Let’s be honest. Many of our social sites are boring. We are quick to post the expected – photos of students on the quad, news release headlines, event tweets. We all use social tools to push information out. But, why not use them more regularly to pull information in?

There are rich opportunities to use social media tools to collect information about your brand, your pending creative campaign or your messaging strategy – all while creating engagement that is priceless. Here are five ways universities and nonprofits could use these media to fine-tune their own marketing objectives while also making your audiences feel like they played a role in developing your campaign.

1. Imagine if, after your institution collects its market research, you use your social tools to further refine your learning?

  • Your research indicates that your brand is relatively unknown or understood. By using a strategic visual campaign on sites like Pinterest or Instagram you can measure the reaction to your brand concepts through pins and shares.

  • Redesigning your magazine? Why not post the cover concepts and seek out feedback through social media?

  • Have a new viewbook concept? Throw your spec on Pinterest and see which design gets the most support.

  • And for the brave, why not use the visual social tools to test out new logo or mascot approaches? The feedback will create buzz, excitement for the final decision and buy-in because they were given an opportunity to share their thoughts.

2.  If you are developing a new messaging platform for your university, why not look to LinkedIn to seek feedback?

  • A lesson from Coca Cola with the Share a Coke Campaign - as the campaign went crazy viral with consumers asking for their names and phrases to be placed on the bottles, Coke was also collecting adjectives, affirmations and authentic statements about their products that they could then use in subsequent ad campaigns.

  • Imagine if you asked your alumni to self identify around your tested brand themes. Would they share with you reasons they are proud to be graduates of your university? Facebook could garner responses by the masses. LinkedIn could refine the messaging and would attract engagement from the up-and-coming donors for your institutions and also the business-minded alumni who would add a maturity to your messaging.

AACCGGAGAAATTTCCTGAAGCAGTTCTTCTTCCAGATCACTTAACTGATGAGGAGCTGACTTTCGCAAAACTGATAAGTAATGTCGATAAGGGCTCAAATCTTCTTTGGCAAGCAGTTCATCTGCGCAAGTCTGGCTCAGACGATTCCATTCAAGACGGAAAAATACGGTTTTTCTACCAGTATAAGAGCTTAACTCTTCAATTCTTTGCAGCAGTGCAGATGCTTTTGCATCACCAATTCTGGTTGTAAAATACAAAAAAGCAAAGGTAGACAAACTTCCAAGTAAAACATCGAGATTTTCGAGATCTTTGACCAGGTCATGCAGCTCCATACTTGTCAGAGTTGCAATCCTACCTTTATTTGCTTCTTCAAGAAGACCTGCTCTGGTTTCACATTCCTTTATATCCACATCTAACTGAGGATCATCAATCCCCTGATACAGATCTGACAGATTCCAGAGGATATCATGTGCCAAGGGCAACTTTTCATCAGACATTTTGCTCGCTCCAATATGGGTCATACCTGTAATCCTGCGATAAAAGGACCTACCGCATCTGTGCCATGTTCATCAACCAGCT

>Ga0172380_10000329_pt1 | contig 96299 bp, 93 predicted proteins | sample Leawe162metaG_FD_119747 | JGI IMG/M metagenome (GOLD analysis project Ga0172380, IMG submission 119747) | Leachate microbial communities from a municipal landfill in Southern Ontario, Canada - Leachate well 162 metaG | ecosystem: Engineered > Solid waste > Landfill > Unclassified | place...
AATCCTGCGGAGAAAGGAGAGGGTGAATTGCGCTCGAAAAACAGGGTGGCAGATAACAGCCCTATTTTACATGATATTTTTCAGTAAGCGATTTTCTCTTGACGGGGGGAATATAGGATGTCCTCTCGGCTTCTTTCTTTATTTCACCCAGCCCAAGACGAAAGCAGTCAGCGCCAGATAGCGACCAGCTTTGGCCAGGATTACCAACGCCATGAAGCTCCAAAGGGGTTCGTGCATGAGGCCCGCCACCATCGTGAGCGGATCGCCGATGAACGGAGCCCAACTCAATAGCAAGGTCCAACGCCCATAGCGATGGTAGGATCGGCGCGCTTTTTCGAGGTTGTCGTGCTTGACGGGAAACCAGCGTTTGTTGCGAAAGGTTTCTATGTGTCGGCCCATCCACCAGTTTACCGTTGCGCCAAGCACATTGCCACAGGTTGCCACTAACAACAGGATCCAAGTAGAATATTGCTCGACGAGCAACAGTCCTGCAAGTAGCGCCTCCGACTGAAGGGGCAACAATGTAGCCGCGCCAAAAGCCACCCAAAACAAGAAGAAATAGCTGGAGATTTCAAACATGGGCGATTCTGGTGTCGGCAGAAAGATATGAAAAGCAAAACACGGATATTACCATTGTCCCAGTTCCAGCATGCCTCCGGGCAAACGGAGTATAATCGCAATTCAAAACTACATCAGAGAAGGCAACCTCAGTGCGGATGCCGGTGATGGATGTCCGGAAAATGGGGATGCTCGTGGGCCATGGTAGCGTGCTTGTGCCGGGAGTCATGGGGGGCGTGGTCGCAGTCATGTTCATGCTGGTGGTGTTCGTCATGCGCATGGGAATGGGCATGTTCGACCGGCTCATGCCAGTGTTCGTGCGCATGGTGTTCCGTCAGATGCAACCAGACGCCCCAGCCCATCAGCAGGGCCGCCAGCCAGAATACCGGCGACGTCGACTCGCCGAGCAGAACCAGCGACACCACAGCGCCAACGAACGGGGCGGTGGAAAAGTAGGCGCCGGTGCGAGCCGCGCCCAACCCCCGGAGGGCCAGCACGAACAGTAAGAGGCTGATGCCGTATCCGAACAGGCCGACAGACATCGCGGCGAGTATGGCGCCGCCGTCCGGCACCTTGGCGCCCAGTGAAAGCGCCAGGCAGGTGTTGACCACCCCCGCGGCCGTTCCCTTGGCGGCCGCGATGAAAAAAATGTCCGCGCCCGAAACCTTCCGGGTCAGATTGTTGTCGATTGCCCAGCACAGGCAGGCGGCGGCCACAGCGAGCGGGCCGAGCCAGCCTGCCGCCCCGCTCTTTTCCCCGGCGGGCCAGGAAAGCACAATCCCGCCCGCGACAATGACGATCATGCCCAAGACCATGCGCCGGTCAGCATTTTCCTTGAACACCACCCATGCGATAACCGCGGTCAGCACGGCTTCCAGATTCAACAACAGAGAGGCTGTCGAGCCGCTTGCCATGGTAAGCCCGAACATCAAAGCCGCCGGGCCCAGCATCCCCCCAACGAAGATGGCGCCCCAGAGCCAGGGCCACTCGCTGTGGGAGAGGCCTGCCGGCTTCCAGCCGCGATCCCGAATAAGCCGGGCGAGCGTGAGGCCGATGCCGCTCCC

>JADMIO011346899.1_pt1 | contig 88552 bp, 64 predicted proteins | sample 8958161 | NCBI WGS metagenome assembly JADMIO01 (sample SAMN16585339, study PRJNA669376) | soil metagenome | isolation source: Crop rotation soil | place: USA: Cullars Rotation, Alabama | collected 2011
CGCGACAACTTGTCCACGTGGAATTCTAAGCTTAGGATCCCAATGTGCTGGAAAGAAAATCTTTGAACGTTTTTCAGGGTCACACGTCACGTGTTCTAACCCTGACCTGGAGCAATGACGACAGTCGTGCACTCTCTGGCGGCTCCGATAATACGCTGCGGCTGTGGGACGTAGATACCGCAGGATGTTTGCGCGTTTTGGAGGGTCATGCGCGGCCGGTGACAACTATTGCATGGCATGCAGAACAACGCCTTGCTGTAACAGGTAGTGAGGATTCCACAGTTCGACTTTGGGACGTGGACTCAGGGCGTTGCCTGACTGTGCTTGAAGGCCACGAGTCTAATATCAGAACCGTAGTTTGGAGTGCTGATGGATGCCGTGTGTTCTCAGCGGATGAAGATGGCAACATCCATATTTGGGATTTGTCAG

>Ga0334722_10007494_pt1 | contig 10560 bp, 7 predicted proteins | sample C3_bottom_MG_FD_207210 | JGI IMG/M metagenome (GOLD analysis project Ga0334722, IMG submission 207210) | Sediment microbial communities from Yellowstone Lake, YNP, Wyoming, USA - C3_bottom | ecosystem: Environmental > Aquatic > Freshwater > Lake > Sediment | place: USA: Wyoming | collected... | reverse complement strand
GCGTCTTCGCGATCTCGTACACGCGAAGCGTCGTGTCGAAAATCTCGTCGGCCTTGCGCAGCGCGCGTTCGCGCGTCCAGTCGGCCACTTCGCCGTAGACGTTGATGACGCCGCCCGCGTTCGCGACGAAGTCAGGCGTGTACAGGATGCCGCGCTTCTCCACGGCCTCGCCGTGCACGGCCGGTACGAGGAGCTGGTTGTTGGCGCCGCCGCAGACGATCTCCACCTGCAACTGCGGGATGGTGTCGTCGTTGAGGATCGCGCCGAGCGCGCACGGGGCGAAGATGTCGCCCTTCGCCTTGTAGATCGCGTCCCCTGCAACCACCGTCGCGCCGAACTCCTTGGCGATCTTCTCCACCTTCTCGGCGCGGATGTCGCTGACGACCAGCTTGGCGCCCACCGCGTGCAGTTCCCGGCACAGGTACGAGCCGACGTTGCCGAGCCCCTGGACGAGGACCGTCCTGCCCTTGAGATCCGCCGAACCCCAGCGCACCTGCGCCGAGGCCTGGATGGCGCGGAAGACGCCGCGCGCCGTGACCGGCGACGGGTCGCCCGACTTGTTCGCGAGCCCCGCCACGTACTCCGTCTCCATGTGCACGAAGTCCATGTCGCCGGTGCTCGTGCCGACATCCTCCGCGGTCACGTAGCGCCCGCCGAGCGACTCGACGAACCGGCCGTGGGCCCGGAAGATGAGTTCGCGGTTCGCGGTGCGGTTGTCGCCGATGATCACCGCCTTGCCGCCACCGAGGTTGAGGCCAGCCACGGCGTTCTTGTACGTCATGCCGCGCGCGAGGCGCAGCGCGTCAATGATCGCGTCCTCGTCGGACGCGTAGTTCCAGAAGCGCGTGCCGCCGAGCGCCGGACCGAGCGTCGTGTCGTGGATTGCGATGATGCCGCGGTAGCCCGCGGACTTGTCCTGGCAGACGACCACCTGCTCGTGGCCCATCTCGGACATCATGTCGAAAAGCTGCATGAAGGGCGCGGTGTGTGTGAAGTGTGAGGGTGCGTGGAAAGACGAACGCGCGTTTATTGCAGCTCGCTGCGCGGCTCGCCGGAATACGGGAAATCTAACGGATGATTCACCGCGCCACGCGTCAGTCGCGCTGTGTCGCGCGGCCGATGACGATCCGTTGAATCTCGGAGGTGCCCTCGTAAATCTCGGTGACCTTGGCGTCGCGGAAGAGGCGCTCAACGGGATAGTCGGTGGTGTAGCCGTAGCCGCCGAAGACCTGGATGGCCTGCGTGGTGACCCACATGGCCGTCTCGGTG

3.   Use your social sites to project the strong image and feeling you need to stand out from other institutions.

  • Visit the Red Bull Facebook page and see how you are bombarded with adrenaline. They are also global with posts in every language imaginable – Spanish, Finnish, Russian, you name it. They use their Facebook page to project the Red Bull lifestyle – adventure, fast living, action.

  • Why not look at your Facebook page as a way to present specific emotions and attributes of your institution? If you are a liberal arts university, stimulate the imagination and look and feel highly creative. Ditch the corporate and expected design for something that makes visitors feel they are in a unique world.

4.   Nurture a conversation while also pushing out information.

  • Every university quad is packed with students with earbuds. Ask to photograph them, and then post what they are listening to. Challenge others to post a photo of themselves and share their musical tastes. As this happens, pepper in staff and faculty you want to feature and include them in the posting. You spread the word about having some interesting professionals with your own social tools.

5.   Feel like your ideas about talking about your university are getting stale? Take a lesson from Oreo on how to create new vision for an established brand.

  • Read about the Oreo Snack Hack at 360i here: https://360i.com/work/oreo-snack-hacks/ - perhaps one of the most incredible uses of social tools in recent history. With more than 5 million engagements, they seeded the campaign with ideas from consumers about ways they used or ate their product. The result was a viral sensation and led Nabisco to rethink some of their cookie flavors, designs, recipes on their Web sites, etc.

  • What if you asked alumni to talk about ways they are using their degrees uniquely? Degree hacks, if you will.

  • How are students working out in your campus fitness center? Ask them to share their gym hacks? The possibilities are endless and their responses will add some unique value to your branding efforts.

It’s easy to slip into the patterns with social tools, but when you look at them differently – as ways to inform your work, they can become exciting. Rethink your social tools!

Five Unique Ways

to Use Social Media

to INFORM Your Brand

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